Africa polymers fall further on cheap import offers

07 July 2010 13:05  [Source: ICIS news]

Africa polymers fall further on cheap import offersLONDON (ICIS news)--The African polymer market continues in its downward trend, with decreases of $10-100/tonne (€8-79/tonne) seen as a result of weak Chinese sentiment, pressure from cheap imports and lower offers for July business, sources said on Wednesday.

The largest falls were sustained in eastern Africa, where both polyethylene (PE) and polypropylene (PP) came under renewed pressure, mainly from lower July offers from the Middle East. Large volumes of cheap imports from Iran, India and other Asian countries, along with subdued buying interest, also hindered trade, according to sellers in the region, who said business was extremely slow.

One trader observed: “Offers are not translating into orders, despite the reductions, because demand is extremely dull. Much of the region is in its slower winter season and buyers are in wait-and-see mode.”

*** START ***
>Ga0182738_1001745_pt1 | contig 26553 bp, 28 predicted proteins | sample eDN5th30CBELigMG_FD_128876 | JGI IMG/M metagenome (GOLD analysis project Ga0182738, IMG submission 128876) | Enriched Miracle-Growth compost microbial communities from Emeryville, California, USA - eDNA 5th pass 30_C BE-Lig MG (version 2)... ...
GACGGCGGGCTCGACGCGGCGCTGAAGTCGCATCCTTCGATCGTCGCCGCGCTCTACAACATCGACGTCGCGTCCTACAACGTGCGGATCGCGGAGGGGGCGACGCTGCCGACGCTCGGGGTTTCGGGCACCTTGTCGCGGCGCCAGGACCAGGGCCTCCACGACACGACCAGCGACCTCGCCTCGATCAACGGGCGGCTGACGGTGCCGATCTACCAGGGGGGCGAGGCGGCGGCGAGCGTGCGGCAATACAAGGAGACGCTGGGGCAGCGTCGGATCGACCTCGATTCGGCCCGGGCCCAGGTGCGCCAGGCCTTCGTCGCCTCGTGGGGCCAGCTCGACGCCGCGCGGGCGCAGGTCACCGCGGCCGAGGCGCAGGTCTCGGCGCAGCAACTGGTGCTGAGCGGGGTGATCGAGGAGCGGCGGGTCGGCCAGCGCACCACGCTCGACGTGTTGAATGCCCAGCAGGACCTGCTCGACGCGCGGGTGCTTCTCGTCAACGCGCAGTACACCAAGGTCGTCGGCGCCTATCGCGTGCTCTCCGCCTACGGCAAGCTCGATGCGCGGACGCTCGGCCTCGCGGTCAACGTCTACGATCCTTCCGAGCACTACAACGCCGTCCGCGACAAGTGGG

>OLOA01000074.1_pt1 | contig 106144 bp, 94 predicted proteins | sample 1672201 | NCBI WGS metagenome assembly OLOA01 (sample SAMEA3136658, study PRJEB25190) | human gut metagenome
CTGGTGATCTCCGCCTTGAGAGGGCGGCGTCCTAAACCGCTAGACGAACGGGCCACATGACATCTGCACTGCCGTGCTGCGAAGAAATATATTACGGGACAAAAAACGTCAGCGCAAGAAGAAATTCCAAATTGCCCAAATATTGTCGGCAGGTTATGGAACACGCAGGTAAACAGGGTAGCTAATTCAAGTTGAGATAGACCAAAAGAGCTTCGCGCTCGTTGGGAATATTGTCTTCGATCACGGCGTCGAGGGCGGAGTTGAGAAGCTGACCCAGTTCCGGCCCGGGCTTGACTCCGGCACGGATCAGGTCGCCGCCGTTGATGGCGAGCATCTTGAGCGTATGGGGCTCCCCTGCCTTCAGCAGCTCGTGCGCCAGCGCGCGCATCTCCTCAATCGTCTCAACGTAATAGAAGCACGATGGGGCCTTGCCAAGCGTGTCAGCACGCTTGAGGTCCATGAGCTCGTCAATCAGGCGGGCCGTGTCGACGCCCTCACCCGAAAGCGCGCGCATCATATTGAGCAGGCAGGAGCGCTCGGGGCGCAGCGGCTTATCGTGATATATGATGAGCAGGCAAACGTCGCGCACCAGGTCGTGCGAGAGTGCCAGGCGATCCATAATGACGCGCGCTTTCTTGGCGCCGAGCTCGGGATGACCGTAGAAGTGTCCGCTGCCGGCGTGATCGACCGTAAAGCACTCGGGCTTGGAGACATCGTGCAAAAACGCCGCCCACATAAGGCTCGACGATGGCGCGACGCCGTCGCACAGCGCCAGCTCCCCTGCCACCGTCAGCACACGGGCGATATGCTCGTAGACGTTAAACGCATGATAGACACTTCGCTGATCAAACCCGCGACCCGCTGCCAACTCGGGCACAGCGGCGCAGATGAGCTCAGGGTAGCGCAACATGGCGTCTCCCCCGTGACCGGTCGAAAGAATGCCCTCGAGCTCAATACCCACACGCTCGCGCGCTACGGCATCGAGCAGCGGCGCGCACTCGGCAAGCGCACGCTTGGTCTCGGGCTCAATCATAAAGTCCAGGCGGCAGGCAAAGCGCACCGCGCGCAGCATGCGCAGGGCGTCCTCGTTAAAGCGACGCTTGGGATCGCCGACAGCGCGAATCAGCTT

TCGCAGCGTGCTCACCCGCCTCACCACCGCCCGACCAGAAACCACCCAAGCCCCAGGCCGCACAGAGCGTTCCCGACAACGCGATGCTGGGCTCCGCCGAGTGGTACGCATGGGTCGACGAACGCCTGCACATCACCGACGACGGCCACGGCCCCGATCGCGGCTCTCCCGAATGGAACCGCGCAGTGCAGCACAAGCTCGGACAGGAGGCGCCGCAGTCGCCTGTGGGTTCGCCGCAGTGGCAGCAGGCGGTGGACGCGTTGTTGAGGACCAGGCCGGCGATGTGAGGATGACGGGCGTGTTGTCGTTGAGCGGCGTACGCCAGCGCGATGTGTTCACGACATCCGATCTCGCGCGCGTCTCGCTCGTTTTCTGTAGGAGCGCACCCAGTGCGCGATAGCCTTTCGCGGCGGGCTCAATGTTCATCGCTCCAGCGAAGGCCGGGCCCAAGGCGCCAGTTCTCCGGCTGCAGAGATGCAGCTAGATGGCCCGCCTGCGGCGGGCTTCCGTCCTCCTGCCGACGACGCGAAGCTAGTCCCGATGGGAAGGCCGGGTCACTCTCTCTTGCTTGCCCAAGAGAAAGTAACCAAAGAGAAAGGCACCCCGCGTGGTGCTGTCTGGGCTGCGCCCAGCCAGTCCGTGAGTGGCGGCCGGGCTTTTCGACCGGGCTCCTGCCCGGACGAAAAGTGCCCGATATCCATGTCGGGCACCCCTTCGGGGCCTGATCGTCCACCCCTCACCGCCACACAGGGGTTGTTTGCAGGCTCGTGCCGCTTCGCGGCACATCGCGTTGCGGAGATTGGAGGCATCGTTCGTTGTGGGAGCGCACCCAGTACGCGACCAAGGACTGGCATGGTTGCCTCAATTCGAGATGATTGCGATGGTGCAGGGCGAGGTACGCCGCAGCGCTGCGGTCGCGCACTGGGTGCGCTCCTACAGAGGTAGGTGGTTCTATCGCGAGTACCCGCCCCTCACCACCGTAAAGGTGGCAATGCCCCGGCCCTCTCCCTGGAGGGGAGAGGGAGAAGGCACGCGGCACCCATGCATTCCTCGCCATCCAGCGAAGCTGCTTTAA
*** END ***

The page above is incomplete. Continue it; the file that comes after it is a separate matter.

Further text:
Low density PE (LDPE) saw the largest reduction, falling $80-100/tonne to $1,420-1,450/tonne CFR (cost and freight) eastern Africa according to ICIS pricing . Many traders said non-traditional Middle Eastern cargo was being offered from Shanghai-bonded warehouses close to $1,400/tonne CFR, but buying ideas were now below this level.

These below-market offers from unconventional sources had also forced eastern Africa homopolymer PP values down by $30/tonne according to several players, who agreed that prices were now pegged at $1,250-1,280/tonne CFR eastern Africa.

Meanwhile, linear low density PE (LLDPE) was under increasing pressure due to reductions of $30-40/tonne announced by Middle Eastern sellers for July business, which left prices at $1,280-1,300/tonne CFR eastern Africa.

In the wider African market, both PE and PP prices appeared to be stabilizing as values remained largely steady. This was particularly apparent in the high density PE (HDPE) market, where prices had fallen much faster than other grades, losing over 10% of their value from their highest point in May in the northern African market, to reach what many considered to be their bottom level.

However, others noted this steady trend did not signify the end of potential reductions in Africa.

A producer outlined: “The steady sentiment we are seeing now is due to lack of demand and nothing more. There is more pressure to come - if you look at the Asian prices and high inventories, it’s clear that further decreases will be possible [in Africa].”  

($1 = €0.79)

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By: Stephanie Wilson
+44 20 8652 3214

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